D&O Coverage Considerations Ahead of an IPO

An initial public offering (IPO) presents many financial benefits, but also materially changes a company’s risk profile.

The IPO process adds significant exposure to the personal assets of a company’s directors and officers and draws increased scrutiny from regulators, plaintiffs’ attorneys, and the public. A comprehensive directors and officers liability (D&O) insurance policy is a critical step to effectively managing this risk before and after the offering.

Roadshow Risks

The journey from private to public company is fraught with new risks and exposures. Exposure to securities liability typically begins with the company’s IPO roadshow, or even as a business makes legal, tax, and operational decisions leading up to it. Investors rely heavily on statements made during roadshow presentations, including information provided within a company’s prospectus. Allegedly misleading statements made during this time, or failure to execute the IPO, can lead to claims.

If D&O insurance is in place prior to an offering, this is typically on a “private” policy form and coverage is often tailored to the needs and risks of a private company. Some D&O policies allow for roadshow coverage as part of the base “private company” policy wording. Other insurers, however, specifically exclude this coverage — meaning that the policy form would need to be endorsed. “Failed IPO” coverage is also important should the company be unable to execute the offering. While some insurers may exclude this coverage, others might be willing to add it by endorsement onto a private company D&O policy.

If a company does not have any D&O coverage in place, it should consider partnering with an insurer with appetite for public company exposure to purchase coverage prior to its roadshow and preliminary prospectus filing. It is important for the company and its directors and officers to seek proper advice early on in the process to ensure that their nuanced coverage needs are adequately addressed. This is also the case for companies able to take advantage of the JOBS Act’s easing of IPO filing requirements, those considering a direct listing, or foreign filers.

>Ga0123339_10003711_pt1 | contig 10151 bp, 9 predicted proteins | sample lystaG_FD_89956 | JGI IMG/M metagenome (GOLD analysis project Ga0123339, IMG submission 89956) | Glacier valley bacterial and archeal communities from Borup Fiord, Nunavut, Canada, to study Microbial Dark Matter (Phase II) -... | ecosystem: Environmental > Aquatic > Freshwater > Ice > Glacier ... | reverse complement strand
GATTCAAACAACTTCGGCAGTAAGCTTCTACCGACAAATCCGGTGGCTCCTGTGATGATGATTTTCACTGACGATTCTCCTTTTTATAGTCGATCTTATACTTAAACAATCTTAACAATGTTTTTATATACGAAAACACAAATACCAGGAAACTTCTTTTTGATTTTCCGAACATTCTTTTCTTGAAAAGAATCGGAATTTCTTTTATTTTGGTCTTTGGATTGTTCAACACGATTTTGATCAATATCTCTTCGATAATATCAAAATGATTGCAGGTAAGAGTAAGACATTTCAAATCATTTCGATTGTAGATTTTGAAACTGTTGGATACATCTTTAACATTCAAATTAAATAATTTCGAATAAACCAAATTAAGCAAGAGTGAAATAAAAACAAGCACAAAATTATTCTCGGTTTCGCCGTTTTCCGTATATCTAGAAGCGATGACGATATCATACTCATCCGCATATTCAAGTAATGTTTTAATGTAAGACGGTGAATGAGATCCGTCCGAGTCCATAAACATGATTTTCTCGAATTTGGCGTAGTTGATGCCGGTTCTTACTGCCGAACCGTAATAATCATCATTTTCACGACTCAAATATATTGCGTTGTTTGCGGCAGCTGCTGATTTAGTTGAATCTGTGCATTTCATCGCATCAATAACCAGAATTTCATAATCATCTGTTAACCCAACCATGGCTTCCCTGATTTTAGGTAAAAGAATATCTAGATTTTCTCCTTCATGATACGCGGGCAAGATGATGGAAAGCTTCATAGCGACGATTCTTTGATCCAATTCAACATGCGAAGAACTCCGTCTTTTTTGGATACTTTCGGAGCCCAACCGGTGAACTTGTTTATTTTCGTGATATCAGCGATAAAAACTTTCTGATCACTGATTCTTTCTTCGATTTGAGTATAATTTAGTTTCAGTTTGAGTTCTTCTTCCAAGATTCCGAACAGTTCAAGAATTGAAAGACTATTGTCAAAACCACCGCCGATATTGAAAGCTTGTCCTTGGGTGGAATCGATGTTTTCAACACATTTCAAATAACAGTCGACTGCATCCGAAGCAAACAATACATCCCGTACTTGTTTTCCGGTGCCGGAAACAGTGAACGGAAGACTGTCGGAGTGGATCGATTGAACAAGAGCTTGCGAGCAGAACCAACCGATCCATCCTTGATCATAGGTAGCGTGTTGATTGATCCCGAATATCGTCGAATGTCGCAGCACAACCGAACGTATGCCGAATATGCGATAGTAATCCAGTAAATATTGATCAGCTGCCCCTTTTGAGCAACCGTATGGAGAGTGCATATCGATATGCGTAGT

Direct Listings and Section 11 Liability Nuances

In a direct listing, a company’s existing, outstanding shares are listed without the assistance of underwriters or a primary or secondary offering. Since a company typically registers some — but not all — outstanding shares, a mixed market of registered and unregistered shares is created, making tracing difficult once trading commences. Section 11 liability remains even though the shares cannot be traced. D&O implications for direct listings include:

Stock volatility. Underwriters do not control the listing price and insiders can immediately sell shares, creating an elevated risk of post-listing price volatility. 

Errors and omissions. Underwriters provide less counsel and fewer safeguards in a direct listing than an IPO, which could lead to an omission and/or misrepresentation. 

No lock-up period. There is potential for selling shareholders to make misstatements as they can sell shares immediately upon listing. 

No capital raise. The company does not directly benefit from raising capital, so plaintiffs can argue it is not in the best interest to undertake a direct listing.

Class. A direct listing could restrict the class of persons who have standing to sue under Section 11. 

Damages. As there is no offering price to calculate damages, a direct listing potentially limits plaintiff damages under a Section 11 claim. 

Defense costs. A discovery stay under the Private Securities Litigation Reform Act is not a bar to jurisdictional discovery, so defense costs may increase early in litigation to determine tracing. 

Post-IPO Exposures

Public companies are subject to greater regulatory scrutiny than private companies and must comply with extensive securities laws designed to enhance public trust and corporate governance. Disclosure requirements for public companies can create significant liability. All statements made during a roadshow or contained within the prospectus and any subsequent public disclosures of material information should be carefully considered and reviewed by outside counsel.